Let me open up with a simple question, how much of your FEGLI coverage is available for you to access while you still have a pulse?
Some of you may scoff and say, “Duh, NONE! It’s life insurance, clearly it is not meant for me!”
Now, while we are all well aware of the traditional application for life insurance… What if your life insurance could also provide coverage for you, the owner, during your lifetime? What if there was a way to access a portion of your Death Benefit in the case of a non-fatal emergency? There is! Strategies designed using Living Benefits do exactly that.
Living Benefits refer to the set of policy riders that provide the ability for a life insurance policy owner to access a portion of their life insurance Death Benefit in the event of a qualifying emergency. These progressive features are more important today than ever before because of the exponential advances in medicine and health care over the last few decades.
Simply put, we are now surviving many of the illnesses, the diseases, and other traumas that would have been fatal to earlier generations. In fact, they anticipate that the first person who will live to 150 years old… has already been born! These advanced medical practices are saving lives at an unprecedented rate, yet surviving these previously fatal events can have many financial implications and secondary complications that aren’t always apparent.
Lets look at some real world gaps in protection that Federal Employees face, even when “fully covered” by the FEHB and FEGLI.
Case in point: The only aspect of your FEGLI Death Benefit that is available to you while you are still breathing is the Basic Coverage (Salary rounded up to nearest thousand + $2,000), which is only accessible if you have a Terminal Illness with less than 12 months to live…
What if, at age 58, you had a severe heart attack? The hospital bill is largely covered by your FEHB, but perhaps you are unable to go back to work for 8 months while recovering. Your Federal Disability benefit covers 60% of your “HI-3” salary but the Federal Disability Benefit ONLY begins if the disability will last longer than 12 months. If you are only out 8 months, you will not receive a dime from this benefit. Now, since the heart attack is not considered a “Terminal Illness” there will be a grand total of $0 available from your FEGLI coverage. Uh-oh, in today’s America of processed meats and fast food, how likely is it that you know someone who may see this scenario?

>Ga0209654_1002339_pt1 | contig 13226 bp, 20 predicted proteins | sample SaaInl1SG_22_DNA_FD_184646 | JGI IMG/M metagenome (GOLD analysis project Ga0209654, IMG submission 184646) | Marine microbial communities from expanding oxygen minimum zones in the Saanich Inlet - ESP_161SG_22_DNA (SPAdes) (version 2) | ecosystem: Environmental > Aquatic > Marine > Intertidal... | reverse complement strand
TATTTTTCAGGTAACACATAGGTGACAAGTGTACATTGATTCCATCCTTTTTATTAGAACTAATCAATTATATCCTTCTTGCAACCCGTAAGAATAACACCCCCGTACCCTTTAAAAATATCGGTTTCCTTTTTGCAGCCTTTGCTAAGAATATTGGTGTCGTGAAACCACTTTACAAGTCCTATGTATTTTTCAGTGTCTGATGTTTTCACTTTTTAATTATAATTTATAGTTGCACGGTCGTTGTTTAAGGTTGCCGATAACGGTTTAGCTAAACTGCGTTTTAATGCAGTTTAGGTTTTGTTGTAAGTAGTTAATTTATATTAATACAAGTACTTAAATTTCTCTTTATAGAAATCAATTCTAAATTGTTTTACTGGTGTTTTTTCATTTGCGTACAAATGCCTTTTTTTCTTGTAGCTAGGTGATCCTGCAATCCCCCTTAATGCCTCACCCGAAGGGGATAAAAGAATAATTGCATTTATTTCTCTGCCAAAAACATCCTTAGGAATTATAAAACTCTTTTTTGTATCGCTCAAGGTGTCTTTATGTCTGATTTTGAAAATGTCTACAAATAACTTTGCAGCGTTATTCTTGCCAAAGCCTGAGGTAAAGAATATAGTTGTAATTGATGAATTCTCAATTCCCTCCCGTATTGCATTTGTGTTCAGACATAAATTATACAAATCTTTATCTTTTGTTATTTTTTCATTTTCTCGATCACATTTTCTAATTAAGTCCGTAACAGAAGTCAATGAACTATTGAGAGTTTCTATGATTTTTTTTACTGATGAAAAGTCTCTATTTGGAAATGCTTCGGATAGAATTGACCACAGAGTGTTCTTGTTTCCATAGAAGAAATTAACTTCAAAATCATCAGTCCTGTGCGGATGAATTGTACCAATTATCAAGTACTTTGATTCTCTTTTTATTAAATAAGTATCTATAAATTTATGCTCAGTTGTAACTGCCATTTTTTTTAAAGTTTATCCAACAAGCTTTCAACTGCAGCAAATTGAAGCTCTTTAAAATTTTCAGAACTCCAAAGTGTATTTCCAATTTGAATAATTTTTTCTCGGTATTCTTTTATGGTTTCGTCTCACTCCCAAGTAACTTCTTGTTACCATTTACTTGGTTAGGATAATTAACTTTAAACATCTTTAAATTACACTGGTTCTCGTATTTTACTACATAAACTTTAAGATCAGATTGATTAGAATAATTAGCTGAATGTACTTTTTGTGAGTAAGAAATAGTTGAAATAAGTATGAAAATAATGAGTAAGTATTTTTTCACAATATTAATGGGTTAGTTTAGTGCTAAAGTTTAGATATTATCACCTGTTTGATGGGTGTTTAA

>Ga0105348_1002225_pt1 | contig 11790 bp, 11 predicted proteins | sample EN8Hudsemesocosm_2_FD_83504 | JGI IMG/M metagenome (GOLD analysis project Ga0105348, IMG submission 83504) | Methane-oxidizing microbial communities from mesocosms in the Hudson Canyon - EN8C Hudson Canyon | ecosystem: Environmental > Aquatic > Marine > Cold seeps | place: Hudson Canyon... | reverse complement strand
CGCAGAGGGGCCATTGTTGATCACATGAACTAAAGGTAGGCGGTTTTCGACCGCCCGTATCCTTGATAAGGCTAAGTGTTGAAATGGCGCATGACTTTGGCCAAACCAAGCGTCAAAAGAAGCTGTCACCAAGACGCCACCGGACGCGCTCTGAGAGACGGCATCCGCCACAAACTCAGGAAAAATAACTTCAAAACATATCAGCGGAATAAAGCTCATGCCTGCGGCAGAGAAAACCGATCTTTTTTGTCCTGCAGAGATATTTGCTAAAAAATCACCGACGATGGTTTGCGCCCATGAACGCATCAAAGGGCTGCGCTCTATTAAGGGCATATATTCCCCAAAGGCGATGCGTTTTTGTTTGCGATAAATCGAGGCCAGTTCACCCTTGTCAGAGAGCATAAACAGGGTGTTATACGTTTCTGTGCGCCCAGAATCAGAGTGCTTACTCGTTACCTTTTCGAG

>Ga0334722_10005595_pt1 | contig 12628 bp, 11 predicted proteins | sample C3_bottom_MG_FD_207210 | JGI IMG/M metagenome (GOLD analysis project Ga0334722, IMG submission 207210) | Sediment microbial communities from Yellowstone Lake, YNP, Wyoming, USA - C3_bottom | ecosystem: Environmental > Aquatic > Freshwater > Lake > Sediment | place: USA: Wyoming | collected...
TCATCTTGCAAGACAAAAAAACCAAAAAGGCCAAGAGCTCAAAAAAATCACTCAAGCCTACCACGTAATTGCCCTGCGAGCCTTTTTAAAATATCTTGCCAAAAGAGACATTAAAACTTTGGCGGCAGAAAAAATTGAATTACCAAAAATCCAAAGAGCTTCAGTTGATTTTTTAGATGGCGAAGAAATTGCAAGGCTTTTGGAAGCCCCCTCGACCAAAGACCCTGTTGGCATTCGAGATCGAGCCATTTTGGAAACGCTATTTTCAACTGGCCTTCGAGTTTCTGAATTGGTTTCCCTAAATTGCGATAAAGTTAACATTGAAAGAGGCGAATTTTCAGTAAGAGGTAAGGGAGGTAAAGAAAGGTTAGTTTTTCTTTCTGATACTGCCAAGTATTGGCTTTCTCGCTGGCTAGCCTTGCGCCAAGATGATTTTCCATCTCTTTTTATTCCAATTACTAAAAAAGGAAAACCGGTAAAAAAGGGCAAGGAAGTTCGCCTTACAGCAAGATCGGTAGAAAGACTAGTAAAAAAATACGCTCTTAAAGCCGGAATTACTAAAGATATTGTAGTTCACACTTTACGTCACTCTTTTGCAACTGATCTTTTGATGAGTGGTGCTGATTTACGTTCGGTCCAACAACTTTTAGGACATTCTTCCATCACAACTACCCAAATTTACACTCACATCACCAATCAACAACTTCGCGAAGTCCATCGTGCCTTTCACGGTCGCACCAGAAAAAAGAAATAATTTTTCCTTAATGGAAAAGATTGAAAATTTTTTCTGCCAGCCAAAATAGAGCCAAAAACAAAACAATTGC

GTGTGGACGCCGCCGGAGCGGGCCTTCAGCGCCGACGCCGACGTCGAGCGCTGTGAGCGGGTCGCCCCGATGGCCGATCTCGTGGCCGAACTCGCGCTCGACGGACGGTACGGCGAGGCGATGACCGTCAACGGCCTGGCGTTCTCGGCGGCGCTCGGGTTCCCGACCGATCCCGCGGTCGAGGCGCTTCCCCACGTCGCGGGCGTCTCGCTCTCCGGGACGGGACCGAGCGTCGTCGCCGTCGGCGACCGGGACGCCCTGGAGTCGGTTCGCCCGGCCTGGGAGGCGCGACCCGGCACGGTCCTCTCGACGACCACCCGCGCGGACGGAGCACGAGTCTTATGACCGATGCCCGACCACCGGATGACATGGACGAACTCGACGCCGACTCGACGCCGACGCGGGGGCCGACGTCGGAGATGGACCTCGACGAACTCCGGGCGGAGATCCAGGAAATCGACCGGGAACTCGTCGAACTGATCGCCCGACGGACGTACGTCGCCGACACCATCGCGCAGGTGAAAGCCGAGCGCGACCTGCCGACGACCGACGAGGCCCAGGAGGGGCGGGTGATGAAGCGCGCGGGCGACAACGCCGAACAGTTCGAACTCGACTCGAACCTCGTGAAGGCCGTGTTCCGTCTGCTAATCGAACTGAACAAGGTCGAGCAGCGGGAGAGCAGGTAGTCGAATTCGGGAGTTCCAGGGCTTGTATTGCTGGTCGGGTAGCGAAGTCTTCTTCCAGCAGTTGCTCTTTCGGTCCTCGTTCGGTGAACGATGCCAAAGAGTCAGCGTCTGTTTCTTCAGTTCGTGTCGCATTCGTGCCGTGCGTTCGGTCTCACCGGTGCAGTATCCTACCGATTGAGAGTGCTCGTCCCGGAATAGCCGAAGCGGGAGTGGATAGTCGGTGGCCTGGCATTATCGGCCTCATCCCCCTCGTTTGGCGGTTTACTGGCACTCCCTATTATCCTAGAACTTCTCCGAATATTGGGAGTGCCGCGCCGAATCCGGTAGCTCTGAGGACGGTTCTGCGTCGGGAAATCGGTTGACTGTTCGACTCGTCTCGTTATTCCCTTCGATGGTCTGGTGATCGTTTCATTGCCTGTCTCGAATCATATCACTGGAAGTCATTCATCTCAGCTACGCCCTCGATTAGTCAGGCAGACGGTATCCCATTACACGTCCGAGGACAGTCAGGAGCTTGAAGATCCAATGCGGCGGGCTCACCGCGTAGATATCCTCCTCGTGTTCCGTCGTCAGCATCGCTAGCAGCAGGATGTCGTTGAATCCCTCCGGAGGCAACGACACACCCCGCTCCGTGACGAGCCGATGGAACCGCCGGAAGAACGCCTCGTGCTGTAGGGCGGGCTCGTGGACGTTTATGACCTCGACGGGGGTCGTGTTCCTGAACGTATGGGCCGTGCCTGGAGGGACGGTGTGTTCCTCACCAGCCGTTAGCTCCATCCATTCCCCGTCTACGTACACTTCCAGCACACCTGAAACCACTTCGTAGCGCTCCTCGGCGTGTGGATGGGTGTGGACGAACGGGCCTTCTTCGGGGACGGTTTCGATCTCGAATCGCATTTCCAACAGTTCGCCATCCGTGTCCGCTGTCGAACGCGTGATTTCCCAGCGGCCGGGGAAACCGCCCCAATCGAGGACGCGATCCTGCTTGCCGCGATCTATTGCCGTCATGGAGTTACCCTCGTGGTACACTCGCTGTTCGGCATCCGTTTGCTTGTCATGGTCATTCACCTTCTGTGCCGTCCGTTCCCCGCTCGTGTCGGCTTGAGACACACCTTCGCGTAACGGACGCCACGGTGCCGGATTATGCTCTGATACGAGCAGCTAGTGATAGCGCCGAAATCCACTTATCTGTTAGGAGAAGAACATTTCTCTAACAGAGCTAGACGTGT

So think of that friend, what major asset would that federal employee most likely have to turn to in order to find 8 months of income replacement in a scenario like this?
Many Feds look to their TSP when forced into these tricky situations, so let’s explore the unintended consequences of accessing these funds early in a pinch. Our unfortunate Fed in this example would qualify for a “Financial Hardship In-Service Withdrawal” from the TSP (form TSP-76).
While this grants access to the TSP funds, there is still the issue of having Traditional TSP disbursements recorded as taxable income – and since this individual is under 59 1/2 years old, they will also incur the 10% Early Access Penalty and state income taxes (for states that charges them). Once we start calculating taxes and penalties, it becomes pretty easy to see why about 50% of bankruptcies are due to medical emergencies according to Harvard studies, doesn’t it?
So let’s assume that this individual needed an after-tax disbursement of $50,000 to replace 8 months of their income while they are recovering. Since they will not receive any disability benefit nor aide from the FEGLI coverage, we need to get all $50,000 from the TSP -despite having to fork over 25% in income taxes, the extra 10% Early Access Penalty, and 7% for our assumed State Income Tax before we would actually receive a dime.
So, how much would have to be withdrawn in order to pocket the $50,000 we need?
$86,206! (Note: Your situation may very well be different, this is a hypothetical example)
In many households, a taxable disbursement of this size could even bump the gross household income received for that year over the threshold of a higher tax bracket, causing this family to pay a higher % in income taxes for every dollar of income received that year (not just the disbursement amount). Additionally, taking a hardship withdrawal means you are not allowed to contribute to the TSP for 6 months. If you were previously putting in 5% in order to receive the full 5% match from the government then together that means that prior to the hardship withdrawal a total of 10% of your salary was going into the TSP each paycheck. For the 6 months after the hardship withdrawal that number goes from 10% down to the 1% auto-contribution from the government. Who likes passing up free money?